Mueller, like fellow ISIS victim James Foley, meant well and was in Syria to try to help people nonviolently. But U.S. policy has made it unsafe for Americans to travel to many places.

ABC will seek to pin blame for what happened to Mueller on Doctors Without Borders. She was kidnapped out of a Doctors Without Borders car, and that organization negotiated the freedom of its employees while refusing to help Mueller or even to trust her family enough to share with them information intended for them from ISIS.

But Doctors Without Borders was in Syria to help people and appears to have meant well. Blaming the doctors is easy to overdo here, and not just because the United States has been bombing its hospitals — acts that may not involve rape or torture, but do involve murder and maiming. The U.S. government could have helped Mueller by never having destroyed Iraq in the first place, never having sought to overthrow Syria, never having overthrown Libya, or never having flooded the region with weapons. Or the U.S. government could have negotiated with ISIS or allowed victims’ families to do so — something it now allows, too late for Kayla Mueller. Or the U.S. government could have announced new policies that ISIS would likely have accepted as ransom.

ISIS asked, in exchange for Mueller’s freedom, for the freedom of Aafia Siddiqui or $5 million Euros. If the U.S. government had, instead, offered an apology to the victims of its wars and prison camps, and massive reparations to the region, ISIS might very well have responded in kind. Instead, the U.S. government proceeded to bomb people, including many civilians, for a cost many times greater than $5 million Euros.

The telling of Mueller’s story is, in itself, worthwhile. But the focus on an American victim of a war that is victimizing all kinds of people fuels dangerous attitudes. Focusing on the crimes of ISIS, but not of Saudi Arabia or Bahrain or, for that matter, the United States, looks like propaganda for more war. When a New Yorker like Jeffrey Epstein rapes, nobody proposes to bomb New York, but when Baghdadi allegedly rapes, the appropriate response is widely understood to be bombing people.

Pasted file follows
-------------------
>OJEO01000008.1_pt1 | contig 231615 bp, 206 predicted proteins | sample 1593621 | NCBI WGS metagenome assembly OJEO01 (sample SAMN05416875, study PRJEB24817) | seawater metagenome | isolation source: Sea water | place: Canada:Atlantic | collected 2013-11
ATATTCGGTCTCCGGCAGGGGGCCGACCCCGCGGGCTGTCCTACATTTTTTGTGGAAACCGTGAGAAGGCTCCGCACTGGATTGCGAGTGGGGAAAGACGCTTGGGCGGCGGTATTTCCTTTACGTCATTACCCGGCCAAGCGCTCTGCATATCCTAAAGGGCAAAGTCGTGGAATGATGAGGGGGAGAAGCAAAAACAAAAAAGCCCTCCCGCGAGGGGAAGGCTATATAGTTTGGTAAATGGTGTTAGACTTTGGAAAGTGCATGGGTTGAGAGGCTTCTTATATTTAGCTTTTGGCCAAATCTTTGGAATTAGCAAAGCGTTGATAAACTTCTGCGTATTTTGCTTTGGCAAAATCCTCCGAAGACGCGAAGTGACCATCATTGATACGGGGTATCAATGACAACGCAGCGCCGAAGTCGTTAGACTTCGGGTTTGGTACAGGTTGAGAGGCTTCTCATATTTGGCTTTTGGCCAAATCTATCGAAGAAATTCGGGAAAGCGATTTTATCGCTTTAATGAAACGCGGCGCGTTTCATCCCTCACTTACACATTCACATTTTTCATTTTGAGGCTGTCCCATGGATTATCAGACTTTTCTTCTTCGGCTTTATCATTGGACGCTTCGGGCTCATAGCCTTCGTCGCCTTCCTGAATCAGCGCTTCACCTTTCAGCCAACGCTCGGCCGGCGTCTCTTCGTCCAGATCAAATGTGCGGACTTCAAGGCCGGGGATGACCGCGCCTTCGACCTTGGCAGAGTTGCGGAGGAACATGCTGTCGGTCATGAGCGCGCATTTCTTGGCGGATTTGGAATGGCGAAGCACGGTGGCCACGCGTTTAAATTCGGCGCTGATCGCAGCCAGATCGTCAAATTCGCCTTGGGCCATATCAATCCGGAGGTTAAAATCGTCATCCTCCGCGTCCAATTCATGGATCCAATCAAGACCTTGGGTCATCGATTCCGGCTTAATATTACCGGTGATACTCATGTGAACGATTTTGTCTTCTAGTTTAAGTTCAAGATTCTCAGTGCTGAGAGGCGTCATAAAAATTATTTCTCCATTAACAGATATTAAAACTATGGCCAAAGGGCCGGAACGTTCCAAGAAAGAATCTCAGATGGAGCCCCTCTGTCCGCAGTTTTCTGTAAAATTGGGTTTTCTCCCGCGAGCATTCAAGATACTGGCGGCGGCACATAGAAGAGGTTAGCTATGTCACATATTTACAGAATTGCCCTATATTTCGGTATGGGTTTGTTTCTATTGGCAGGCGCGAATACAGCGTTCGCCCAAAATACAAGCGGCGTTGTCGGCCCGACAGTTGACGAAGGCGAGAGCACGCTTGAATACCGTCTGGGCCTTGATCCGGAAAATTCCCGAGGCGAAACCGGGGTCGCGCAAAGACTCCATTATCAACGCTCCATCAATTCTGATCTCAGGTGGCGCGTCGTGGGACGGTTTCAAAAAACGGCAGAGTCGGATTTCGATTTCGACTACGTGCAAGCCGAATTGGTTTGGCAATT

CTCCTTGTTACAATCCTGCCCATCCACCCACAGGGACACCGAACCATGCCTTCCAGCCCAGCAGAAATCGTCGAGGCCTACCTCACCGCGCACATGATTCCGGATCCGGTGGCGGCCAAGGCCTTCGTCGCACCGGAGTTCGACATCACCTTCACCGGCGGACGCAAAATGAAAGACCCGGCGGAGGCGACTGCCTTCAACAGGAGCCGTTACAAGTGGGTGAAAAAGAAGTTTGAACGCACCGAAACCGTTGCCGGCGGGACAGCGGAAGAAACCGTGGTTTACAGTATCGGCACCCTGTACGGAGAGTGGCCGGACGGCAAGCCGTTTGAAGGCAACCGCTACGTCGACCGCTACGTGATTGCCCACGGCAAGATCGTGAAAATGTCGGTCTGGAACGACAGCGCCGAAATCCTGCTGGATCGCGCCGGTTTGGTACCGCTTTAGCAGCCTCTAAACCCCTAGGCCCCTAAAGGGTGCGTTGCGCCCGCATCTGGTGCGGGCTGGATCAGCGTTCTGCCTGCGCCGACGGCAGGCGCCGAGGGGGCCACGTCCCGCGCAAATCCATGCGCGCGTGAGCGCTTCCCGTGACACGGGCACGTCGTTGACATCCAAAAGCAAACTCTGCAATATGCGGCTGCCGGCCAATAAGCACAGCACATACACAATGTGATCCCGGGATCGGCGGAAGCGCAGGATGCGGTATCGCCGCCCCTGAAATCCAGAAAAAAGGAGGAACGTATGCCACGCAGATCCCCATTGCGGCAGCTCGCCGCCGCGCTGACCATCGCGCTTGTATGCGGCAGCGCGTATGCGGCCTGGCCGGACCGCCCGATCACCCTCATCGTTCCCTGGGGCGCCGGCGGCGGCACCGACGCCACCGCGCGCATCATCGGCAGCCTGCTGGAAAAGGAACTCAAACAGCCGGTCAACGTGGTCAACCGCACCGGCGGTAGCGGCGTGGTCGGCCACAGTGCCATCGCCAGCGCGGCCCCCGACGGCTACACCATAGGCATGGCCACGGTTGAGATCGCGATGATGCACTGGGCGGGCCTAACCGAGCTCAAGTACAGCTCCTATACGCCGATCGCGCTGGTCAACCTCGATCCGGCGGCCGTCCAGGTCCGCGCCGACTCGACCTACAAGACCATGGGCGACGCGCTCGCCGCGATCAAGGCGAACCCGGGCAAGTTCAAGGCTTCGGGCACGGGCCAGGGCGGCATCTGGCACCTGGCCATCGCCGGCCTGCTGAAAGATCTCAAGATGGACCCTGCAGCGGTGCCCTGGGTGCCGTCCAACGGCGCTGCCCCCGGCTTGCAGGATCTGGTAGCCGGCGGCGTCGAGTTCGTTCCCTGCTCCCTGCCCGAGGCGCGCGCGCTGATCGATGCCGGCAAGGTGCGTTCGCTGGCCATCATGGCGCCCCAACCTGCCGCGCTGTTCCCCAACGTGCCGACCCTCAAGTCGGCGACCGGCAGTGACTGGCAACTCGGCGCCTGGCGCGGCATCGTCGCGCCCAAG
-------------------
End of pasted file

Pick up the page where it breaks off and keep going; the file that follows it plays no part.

I don’t think the suffering of Kayla Mueller or James Foley should be used to justify the infliction of more suffering. As 9/11 victims have been used as a justification to kill hundreds of times the number of people killed on 9/11, some of the victims’ relatives have pushed back. James Foley is pushing back from the grave. Posted online is a video of Foley talking about the lies that are needed to launch wars, including the manipulation of people into thinking of foreigners as less than human. Foley’s killers may have thought of him as less than human. He may not have viewed them the same way.

The video shows Foley in Chicago helping the late Haskell Wexler with his film Four Days in Chicago — a film about a protest of NATO. I was there in Chicago for the march and rally against NATO. And I met Wexler who tried unsuccessfully to find funding for a film version of my book War Is A Lie.

In the video you can watch Foley discussing the limitations of embedded reporting, the power of veteran resistance, veterans he met at Occupy, the absence of a good justification for the wars, the dehumanization needed before people can be killed, the shallowness of media coverage — watch all of that and then try to imagine James Foley accepting the use of his killing as propaganda for more fighting.

When Foley’s mother sought to ransom him, the U.S. government repeatedly threatened her with prosecution. So, instead of Foley’s mother paying a relatively small amount and possibly saving her son, ISIS goes on getting its funding from oil sales and supporters in the Gulf and free weapons from, among elsewhere, the United States and its allies. And we’re going to collectively spend millions, probably billions, and likely trillions of dollars furthering the cycle of violence that Foley risked his life to expose.

August 26, 2016 Posted by | Mainstream Media, Warmongering, Militarism, Timeless or most popular, War Crimes | , , , , , | Leave a comment